Destruction of Sennacherib
According to Berosus, the Babylonian priestly historian, the camp of Sennacherib was visited in the night by swarms of field mice which ate up the quivers and bows and the (leather) handles of shields. Next morning the army fled.
The Biblical account of the disaster is as follows:
And it came to pass that night, that the angel of the Lord went
out, and smote the camp of the Assyrians an hundred and four score
and five thousand: and when they arose early in the morning,
behold, they were all dead corpses. So Sennacherib king of Assyria
departed, and went and returned and dwelt at Nineveh.
A pestilence may have broken out in the camp, the infection, perhaps, having been carried by field mice. Byron’s imagination was stirred by the vision of the broken army of Assyria.
The Assyrian came down like a wolf on the fold,
And his cohorts were gleaming with purple and gold;
And the sheen of their spears was like stars of the sea,
When the blue wave rolls nightly on deep Galilee.
Like the leaves of the forest when summer is green,
That host with their banners at sunset were seen;
Like the leaves of the forest when autumn hath blown,
That host on the morrow lay withered and strown.
For the Angel of Death spread his wings on the blast,
And breathed on the face of the foe as he passed;
And the eyes of the sleepers waxed deadly and chill,
And their hearts but once heaved–and forever grew still!
And there lay the steed with his nostril all wide,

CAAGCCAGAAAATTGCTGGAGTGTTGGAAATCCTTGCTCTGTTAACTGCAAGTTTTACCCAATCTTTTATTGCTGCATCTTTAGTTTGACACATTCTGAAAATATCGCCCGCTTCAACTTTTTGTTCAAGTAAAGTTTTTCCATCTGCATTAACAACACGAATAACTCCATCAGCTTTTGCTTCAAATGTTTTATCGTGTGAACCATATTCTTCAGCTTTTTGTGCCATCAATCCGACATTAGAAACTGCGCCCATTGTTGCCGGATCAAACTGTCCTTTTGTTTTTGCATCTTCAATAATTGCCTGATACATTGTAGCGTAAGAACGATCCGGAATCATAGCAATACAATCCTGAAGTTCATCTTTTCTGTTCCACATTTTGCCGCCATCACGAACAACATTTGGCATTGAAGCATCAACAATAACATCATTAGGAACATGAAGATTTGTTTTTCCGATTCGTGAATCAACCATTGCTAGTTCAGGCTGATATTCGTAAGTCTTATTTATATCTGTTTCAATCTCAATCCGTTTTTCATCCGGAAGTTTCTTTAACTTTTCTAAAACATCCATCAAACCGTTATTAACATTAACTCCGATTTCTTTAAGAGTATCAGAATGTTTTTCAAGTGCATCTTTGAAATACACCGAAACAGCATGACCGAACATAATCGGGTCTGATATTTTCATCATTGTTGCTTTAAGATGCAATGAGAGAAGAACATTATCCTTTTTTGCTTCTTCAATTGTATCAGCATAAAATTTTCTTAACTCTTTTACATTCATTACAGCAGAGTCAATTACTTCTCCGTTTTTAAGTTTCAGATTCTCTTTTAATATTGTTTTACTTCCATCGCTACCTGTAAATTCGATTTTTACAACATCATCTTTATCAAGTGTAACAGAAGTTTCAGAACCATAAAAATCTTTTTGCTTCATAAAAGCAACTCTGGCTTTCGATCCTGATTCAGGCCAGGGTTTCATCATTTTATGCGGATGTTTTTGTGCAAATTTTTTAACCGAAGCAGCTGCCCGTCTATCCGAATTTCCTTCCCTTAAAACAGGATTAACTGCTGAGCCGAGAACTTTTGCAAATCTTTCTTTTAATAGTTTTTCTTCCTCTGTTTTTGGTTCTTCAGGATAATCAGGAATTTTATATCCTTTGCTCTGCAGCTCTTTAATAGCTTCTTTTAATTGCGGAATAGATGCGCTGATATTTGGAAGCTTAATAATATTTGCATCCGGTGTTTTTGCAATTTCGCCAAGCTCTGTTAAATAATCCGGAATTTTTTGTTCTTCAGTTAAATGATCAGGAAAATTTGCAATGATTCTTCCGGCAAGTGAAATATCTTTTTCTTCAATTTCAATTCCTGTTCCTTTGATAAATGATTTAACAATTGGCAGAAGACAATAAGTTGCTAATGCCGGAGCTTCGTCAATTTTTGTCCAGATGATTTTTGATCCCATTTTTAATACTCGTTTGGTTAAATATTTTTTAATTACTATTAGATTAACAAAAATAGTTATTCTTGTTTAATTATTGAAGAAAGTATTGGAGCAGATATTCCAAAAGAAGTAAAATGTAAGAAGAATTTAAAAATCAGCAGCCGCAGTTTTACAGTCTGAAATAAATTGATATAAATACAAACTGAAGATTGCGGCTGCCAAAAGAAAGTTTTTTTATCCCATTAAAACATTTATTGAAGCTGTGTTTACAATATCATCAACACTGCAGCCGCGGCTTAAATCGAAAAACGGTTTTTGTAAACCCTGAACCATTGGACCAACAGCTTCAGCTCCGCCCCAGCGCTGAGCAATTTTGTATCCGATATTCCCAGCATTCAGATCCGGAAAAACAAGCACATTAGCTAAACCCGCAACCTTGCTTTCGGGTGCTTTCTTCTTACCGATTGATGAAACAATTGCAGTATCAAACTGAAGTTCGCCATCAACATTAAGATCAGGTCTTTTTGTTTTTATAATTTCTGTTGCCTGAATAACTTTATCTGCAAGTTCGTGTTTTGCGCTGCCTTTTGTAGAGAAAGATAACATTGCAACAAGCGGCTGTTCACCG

But through it there rolled not the breath of his pride;
And the foam of his gasping lay white on the turf,
And cold as the spray of the rock-beating surf.
And there lay the rider distorted and pale,
With the dew on his brow, and the rust on his mail;
And the tents were all silent–the banners alone–
The lances uplifted–the trumpet unblown.
And the widows of Asshur are loud in their wail,
And the idols are broke in the temple of Baal;
And the might of the Gentile, unsmote by the sword,
Hath melted like snow in the glance of the Lord.
Before this disaster occurred Sennacherib had to invade Babylonia again, for the vassal king, Bel-ibni, had allied himself with the Chaldaeans and raised the standard of revolt.
The city of Babylon was besieged and captured, and its unfaithful king deported with a number of nobles to Assyria. Old Merodach Baladan was concerned in the plot and took refuge on the Elamite coast, where the Chaldaeans had formed a colony. He died soon afterwards.”
Donald A. Mackenzie, Myths of Babylonia and Assyria, 1915, pp. 466-7.